So, I got the horse, which my first instructor took one look at and said, "This horse is way too good for you." She was right of course although it did hurt my feelings at the time. That horse was also too smart for me and I think she learned me much faster than I learned her. Over the last ten years, we have come to terms, written our peace agreement and yes, even fallen in love.....actually, I think she's fallen in love with me although she hates to admit that but me, I fell head over heels the first time I looked at her. So, there is the other problem, I'm smitten and the horse was just darn smart. She played me like Django Reinhardt could play a well tuned guitar.

It seems that every time I'd get in the saddle, all of those horror stories I'd been told would come rushing into my brain and push all logic and intelligence out. Also, there is a problem with my personality, as my husband (and numerous riding instructors) has told me too many times to count, I think too much. I analyze everything to death, I think of every possible thing that can go wrong. So, I do know the fears of failure, embarrassment and oh, yes...injury which can all result from trying something new. But there is something all of that fear did not know about me, I can be one stubborn b*tch. Despite falls, despite overwhelming fear that led to panic attacks before each lesson, despite instructors who later admitted to me that they thought those fears would keep me from ever becoming a rider, I kept getting back in the saddle.

It was certainly not an over night success story. I had years of conditioning under my belt then that kept me almost literally on the ground and in the dust more than I was in the saddle. But then a blessing came into my life in the form of an 85 year old man, Huston Jenkins. He was the one who raised Mouse and also, two more of my horses. He's the one who bred Mouse for me to produce my boy, Danny. His first piece of advice that forever changed my riding was simple but full of truth, "Just stay in the saddle, Sande." Suddenly, I realized that failure is a choice. I was the one who kept bailing when the going got tough or scary. Then he gave me another piece of advice that not only improved my riding but my life, "You know, things can just as easily turn out good as bad." That might sound just like perfect logic to everyone reading this but to me, it was an epiphany. I went to my next lesson and I rode with such confidence that my instructor just stood there with wide eyes of astonishment watching me. She even asked me afterwards, what I'd done with Sande.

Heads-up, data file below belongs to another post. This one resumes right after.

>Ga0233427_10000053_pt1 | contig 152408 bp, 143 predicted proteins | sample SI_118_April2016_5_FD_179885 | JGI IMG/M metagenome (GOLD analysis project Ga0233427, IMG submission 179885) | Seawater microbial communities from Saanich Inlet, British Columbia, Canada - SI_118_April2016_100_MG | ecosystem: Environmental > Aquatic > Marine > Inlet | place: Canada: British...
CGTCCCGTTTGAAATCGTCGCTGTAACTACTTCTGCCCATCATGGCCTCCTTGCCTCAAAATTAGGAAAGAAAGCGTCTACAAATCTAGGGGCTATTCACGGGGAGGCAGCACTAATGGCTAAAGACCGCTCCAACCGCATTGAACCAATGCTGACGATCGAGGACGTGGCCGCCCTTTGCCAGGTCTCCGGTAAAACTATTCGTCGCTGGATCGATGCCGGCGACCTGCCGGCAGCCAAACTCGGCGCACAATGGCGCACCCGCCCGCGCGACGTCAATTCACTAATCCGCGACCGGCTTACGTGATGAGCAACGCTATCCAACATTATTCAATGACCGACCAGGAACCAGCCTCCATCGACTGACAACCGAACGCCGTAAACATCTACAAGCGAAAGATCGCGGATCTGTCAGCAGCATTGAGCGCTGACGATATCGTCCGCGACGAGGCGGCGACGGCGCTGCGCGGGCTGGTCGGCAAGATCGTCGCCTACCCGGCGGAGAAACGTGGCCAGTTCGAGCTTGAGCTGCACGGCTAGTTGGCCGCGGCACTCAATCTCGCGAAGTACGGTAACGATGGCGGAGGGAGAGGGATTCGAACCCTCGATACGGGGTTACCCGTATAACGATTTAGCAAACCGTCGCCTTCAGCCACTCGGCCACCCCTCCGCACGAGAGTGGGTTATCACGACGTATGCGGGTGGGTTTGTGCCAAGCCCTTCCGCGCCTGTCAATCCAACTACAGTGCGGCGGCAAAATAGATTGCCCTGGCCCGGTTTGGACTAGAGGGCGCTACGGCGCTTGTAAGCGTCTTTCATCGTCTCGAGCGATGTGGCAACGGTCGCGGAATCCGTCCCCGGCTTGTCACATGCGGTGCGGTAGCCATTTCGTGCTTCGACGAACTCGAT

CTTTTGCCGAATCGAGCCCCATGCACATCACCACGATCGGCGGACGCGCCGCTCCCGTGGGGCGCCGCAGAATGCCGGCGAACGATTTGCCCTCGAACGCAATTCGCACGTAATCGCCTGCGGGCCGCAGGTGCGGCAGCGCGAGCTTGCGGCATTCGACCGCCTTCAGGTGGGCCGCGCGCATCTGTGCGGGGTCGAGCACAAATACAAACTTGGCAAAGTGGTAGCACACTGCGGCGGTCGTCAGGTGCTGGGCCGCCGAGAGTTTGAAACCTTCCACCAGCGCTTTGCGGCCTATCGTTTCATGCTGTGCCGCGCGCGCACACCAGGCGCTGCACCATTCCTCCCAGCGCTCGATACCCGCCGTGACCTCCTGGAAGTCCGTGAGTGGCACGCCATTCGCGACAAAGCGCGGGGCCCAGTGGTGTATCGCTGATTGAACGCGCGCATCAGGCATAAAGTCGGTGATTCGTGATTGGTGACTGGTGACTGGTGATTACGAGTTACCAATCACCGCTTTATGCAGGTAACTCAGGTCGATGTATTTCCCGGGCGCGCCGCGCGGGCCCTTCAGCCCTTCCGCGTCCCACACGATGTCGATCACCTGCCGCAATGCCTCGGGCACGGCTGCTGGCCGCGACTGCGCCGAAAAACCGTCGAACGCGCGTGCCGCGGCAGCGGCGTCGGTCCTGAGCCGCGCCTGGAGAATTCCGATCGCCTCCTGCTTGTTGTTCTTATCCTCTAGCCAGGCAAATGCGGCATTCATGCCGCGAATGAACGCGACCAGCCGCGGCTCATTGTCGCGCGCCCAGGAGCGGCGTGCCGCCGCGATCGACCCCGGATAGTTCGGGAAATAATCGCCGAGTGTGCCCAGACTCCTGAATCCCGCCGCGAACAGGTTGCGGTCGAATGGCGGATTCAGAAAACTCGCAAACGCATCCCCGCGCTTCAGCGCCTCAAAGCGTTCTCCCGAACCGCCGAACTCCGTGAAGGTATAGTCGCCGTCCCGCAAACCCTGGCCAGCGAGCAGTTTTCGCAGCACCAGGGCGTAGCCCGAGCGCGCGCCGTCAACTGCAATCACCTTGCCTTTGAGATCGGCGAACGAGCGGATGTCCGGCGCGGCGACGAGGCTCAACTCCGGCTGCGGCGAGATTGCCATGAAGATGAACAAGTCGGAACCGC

I was riding Mouse on my farm one day when we came to a big hill and I let her have her head and gallop up it. It was so much fun! Afterwards, I called my former instructor and told her about this amazing breakthrough and she touched my heart when she told me that she'd taken riders to national championships but she'd never been prouder of anyone than she was of me in that moment because she knew what I'd overcome to get from the fear of even mounting the horse to giving her her head and letting her run free up that hillside. So how did I feel in that moment of learning something new, something I'd been so afraid of? I felt very proud, confident, over joyed and FREE!